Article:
Manufacture of filaments or fibers of polyamides

Abstract

1. A PROCESS FOR THE MANUFACTURE OF ANTISTATIC POL AMIDE FILAMENTS WHICH COMPRISES: FORMING A MOLTEN MIXTURE OF (A) A FILAMENT-FORMING SYNTHETIC LINEAR ALIPHATIC POLYAMIDE HAVING RECURRING AMIDE GROUPS IN THE BACKBONE AND HAVING A RELATIE VISOSITY IN THE RANGE OF 1.5 TO 2.9, MEASURED AS A 1% W./W TOGETHER WITH (B) FROM 2 TO 15% BY WEIGHT, BASED ON THE FILAMENTS OR FIBERS, OF AN ALKOXYLATED POLYAMIDE MANUFACTURED BY REACTION OF A OLYMIDE SELECTED FROM THE CONSISTING OF THE POLYCONDENSATES OF LACTAMS OF 4 TO 12 CARBON ATOMS AND POLYCONDENSATES OF THE SALTS OF DIAMINES CONDENSATES OF LACTAMS OF 4 TO 12 CARBON ATOMS AND DICARBOXYLIC ACIDS OF 4 TO 12 CARBONS ATOMS WITH A 1,2-ALKYLENE OXIDE IN A WEIGHT RATIO FO FROM 1:2 TO 1-5 AND TO PROVIDE A TOTAL MOLECULAR WEIGHT OF 10,000, COMPONENTS (A) AND (B) BEING SO THROUGHLY MIXED THAT SAID ALKOXYLATED POLYAMIDE IS PRESENT IN THE FINISHED FILAMENTS IN THE FORM OF PARTICLES HAVING A DIAMETER OF NOT MORE THAN 0.1; AND FINISHED FILAMENTS IN THE FORM OF PARTICLES HAVING A FILTER HAVING A PORE WIDTH OF NOT MORE THAN 20; AND SUBSEQUENTLY MELT SPINING SAID MIXTURE BEING MAINTAIND IN THIS MENTS, THE MOLTEN MIXTURE BEING MAINTAINED IN THIS PROCESS AT ELEVATE TEMPERATURES OF UP TO NOT MORE THAN 290*C. FOR A TOTAL PERIOD OF NOT MORE THAN 30 MINUT4S.

Claims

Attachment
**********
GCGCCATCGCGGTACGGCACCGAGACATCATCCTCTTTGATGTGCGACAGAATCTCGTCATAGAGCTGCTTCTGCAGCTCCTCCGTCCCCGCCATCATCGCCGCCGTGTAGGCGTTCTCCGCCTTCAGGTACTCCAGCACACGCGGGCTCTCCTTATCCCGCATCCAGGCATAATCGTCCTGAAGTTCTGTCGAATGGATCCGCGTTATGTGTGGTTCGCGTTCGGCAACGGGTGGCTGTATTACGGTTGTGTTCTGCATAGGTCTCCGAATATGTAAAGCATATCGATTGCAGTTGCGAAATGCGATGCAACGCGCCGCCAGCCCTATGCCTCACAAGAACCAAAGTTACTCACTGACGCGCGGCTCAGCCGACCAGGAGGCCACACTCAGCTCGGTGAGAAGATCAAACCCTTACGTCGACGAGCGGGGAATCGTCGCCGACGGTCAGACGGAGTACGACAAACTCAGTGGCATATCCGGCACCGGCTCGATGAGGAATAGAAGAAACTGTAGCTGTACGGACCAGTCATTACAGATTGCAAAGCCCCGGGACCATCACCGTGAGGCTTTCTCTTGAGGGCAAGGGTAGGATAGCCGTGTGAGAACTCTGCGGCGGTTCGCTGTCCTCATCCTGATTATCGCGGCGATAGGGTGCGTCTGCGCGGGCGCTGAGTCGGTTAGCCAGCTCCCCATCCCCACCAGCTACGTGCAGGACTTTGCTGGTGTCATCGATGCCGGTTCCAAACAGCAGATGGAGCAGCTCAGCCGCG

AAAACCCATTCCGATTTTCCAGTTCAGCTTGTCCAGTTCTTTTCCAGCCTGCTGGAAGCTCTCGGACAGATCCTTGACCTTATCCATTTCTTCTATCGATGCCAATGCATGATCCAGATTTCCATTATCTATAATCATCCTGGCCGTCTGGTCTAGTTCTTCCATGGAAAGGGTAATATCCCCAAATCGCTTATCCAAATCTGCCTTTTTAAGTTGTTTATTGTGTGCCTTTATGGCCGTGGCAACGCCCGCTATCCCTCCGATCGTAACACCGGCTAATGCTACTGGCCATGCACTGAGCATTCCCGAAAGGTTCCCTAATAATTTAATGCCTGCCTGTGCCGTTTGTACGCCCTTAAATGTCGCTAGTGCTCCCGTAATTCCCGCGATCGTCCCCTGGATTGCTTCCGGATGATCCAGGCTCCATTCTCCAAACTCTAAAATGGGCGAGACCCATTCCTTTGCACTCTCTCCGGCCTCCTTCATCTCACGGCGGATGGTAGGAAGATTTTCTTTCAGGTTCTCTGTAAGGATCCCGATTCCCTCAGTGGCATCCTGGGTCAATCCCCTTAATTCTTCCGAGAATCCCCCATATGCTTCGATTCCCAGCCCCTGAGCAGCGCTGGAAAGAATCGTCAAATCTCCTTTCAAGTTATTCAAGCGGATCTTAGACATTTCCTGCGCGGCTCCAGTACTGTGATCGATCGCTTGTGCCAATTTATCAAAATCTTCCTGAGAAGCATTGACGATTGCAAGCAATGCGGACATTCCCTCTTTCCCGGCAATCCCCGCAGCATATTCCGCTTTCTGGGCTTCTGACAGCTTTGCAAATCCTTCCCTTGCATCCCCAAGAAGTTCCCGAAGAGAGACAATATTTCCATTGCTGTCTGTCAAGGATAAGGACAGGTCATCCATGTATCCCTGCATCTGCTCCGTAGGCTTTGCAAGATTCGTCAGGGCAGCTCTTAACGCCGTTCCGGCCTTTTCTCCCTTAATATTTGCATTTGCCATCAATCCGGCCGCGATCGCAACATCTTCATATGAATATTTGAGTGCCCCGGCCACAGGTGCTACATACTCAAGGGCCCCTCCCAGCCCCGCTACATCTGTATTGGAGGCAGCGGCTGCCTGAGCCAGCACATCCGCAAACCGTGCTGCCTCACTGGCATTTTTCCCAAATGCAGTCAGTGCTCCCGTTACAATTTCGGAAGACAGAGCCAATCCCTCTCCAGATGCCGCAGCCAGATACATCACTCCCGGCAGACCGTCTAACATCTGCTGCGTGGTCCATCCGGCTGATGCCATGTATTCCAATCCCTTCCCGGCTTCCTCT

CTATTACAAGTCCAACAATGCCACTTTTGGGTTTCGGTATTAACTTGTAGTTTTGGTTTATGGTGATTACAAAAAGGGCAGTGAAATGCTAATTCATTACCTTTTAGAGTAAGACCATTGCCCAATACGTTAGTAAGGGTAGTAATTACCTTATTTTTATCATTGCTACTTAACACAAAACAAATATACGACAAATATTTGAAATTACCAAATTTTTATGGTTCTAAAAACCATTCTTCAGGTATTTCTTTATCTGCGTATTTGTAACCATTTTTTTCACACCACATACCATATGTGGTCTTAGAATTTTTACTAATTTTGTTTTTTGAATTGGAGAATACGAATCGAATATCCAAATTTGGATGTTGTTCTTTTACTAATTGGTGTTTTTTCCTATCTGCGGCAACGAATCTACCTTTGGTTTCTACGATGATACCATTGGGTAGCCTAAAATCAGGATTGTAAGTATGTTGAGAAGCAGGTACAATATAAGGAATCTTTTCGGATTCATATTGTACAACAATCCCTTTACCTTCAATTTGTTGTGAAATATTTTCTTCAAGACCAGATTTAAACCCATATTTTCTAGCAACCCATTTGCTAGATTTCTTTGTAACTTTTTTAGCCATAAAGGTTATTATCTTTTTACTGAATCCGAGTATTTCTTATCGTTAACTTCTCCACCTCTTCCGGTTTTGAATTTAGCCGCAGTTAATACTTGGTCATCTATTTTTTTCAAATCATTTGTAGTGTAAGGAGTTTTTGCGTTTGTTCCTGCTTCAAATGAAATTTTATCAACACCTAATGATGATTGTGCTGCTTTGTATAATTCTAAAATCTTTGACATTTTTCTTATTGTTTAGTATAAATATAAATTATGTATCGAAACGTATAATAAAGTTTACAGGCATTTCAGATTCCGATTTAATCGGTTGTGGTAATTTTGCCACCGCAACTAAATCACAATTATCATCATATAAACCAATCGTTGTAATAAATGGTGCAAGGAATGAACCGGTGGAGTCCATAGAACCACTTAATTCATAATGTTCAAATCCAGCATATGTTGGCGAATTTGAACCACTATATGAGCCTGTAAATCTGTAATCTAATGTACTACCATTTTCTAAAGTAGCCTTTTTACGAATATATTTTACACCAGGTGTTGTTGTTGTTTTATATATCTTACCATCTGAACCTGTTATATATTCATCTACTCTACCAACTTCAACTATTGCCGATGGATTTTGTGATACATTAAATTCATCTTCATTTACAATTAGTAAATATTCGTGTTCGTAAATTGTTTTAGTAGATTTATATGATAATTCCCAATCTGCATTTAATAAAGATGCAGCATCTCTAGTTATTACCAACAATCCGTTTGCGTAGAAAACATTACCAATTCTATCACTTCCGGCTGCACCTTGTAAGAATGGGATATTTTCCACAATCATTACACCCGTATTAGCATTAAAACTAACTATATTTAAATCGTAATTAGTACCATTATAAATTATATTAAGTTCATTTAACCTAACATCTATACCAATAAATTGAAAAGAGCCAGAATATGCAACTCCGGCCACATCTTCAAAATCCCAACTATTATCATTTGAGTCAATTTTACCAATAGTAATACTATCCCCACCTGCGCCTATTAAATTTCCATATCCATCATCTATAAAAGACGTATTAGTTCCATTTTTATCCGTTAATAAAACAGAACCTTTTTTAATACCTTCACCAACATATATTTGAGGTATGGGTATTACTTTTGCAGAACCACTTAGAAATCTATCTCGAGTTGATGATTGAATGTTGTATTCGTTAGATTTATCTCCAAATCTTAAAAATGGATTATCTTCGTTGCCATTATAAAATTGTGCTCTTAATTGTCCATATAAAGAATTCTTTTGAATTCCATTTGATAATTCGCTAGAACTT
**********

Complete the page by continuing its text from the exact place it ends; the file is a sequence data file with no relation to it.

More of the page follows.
1. A PROCESS FOR THE MANUFACTURE OF ANTISTATIC POL AMIDE FILAMENTS WHICH COMPRISES: FORMING A MOLTEN MIXTURE OF (A) A FILAMENT-FORMING SYNTHETIC LINEAR ALIPHATIC POLYAMIDE HAVING RECURRING AMIDE GROUPS IN THE BACKBONE AND HAVING A RELATIE VISOSITY IN THE RANGE OF 1.5 TO 2.9, MEASURED AS A 1% W./W TOGETHER WITH (B) FROM 2 TO 15% BY WEIGHT, BASED ON THE FILAMENTS OR FIBERS, OF AN ALKOXYLATED POLYAMIDE MANUFACTURED BY REACTION OF A OLYMIDE SELECTED FROM THE CONSISTING OF THE POLYCONDENSATES OF LACTAMS OF 4 TO 12 CARBON ATOMS AND POLYCONDENSATES OF THE SALTS OF DIAMINES CONDENSATES OF LACTAMS OF 4 TO 12 CARBON ATOMS AND DICARBOXYLIC ACIDS OF 4 TO 12 CARBONS ATOMS WITH A 1,2-ALKYLENE OXIDE IN A WEIGHT RATIO FO FROM 1:2 TO 1-5 AND TO PROVIDE A TOTAL MOLECULAR WEIGHT OF 10,000, COMPONENTS (A) AND (B) BEING SO THROUGHLY MIXED THAT SAID ALKOXYLATED POLYAMIDE IS PRESENT IN THE FINISHED FILAMENTS IN THE FORM OF PARTICLES HAVING A DIAMETER OF NOT MORE THAN 0.1; AND FINISHED FILAMENTS IN THE FORM OF PARTICLES HAVING A FILTER HAVING A PORE WIDTH OF NOT MORE THAN 20; AND SUBSEQUENTLY MELT SPINING SAID MIXTURE BEING MAINTAIND IN THIS MENTS, THE MOLTEN MIXTURE BEING MAINTAINED IN THIS PROCESS AT ELEVATE TEMPERATURES OF UP TO NOT MORE THAN 290*C. FOR A TOTAL PERIOD OF NOT MORE THAN 30 MINUT4S.